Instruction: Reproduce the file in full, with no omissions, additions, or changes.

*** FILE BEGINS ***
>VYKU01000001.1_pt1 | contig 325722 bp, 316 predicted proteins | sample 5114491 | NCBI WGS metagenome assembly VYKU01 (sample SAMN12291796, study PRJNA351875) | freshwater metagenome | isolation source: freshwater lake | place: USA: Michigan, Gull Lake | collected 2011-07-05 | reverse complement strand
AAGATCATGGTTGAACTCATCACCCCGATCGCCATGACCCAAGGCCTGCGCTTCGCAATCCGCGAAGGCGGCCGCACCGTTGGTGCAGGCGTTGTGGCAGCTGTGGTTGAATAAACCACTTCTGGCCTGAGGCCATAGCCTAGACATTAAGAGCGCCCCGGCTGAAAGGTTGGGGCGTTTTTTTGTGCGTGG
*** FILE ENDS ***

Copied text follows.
>VYKU01000001.1_pt1 | contig 325722 bp, 316 predicted proteins | sample 5114491 | NCBI WGS metagenome assembly VYKU01 (sample SAMN12291796, study PRJNA351875) | freshwater metagenome | isolation source: freshwater lake | place: USA: Michigan, Gull Lake | collected 2011-07-05 | reverse complement strand
AAGATCATGGTTGAACTCATCACCCCGATCGCCATGACCCAAGGCCTGCGCTTCGCAATCCGCGAAGGCGGCCGCACCGTTGGTGCAGGCGTTGTGGCAGCTGTGGTTGAATAAACCACTTCTGGCCTGAGGCCATAGCCTAGACATTAAGAGCGCCCCGGCTGAAAGGTTGGGGCGTTTTTTTGTGCGTGG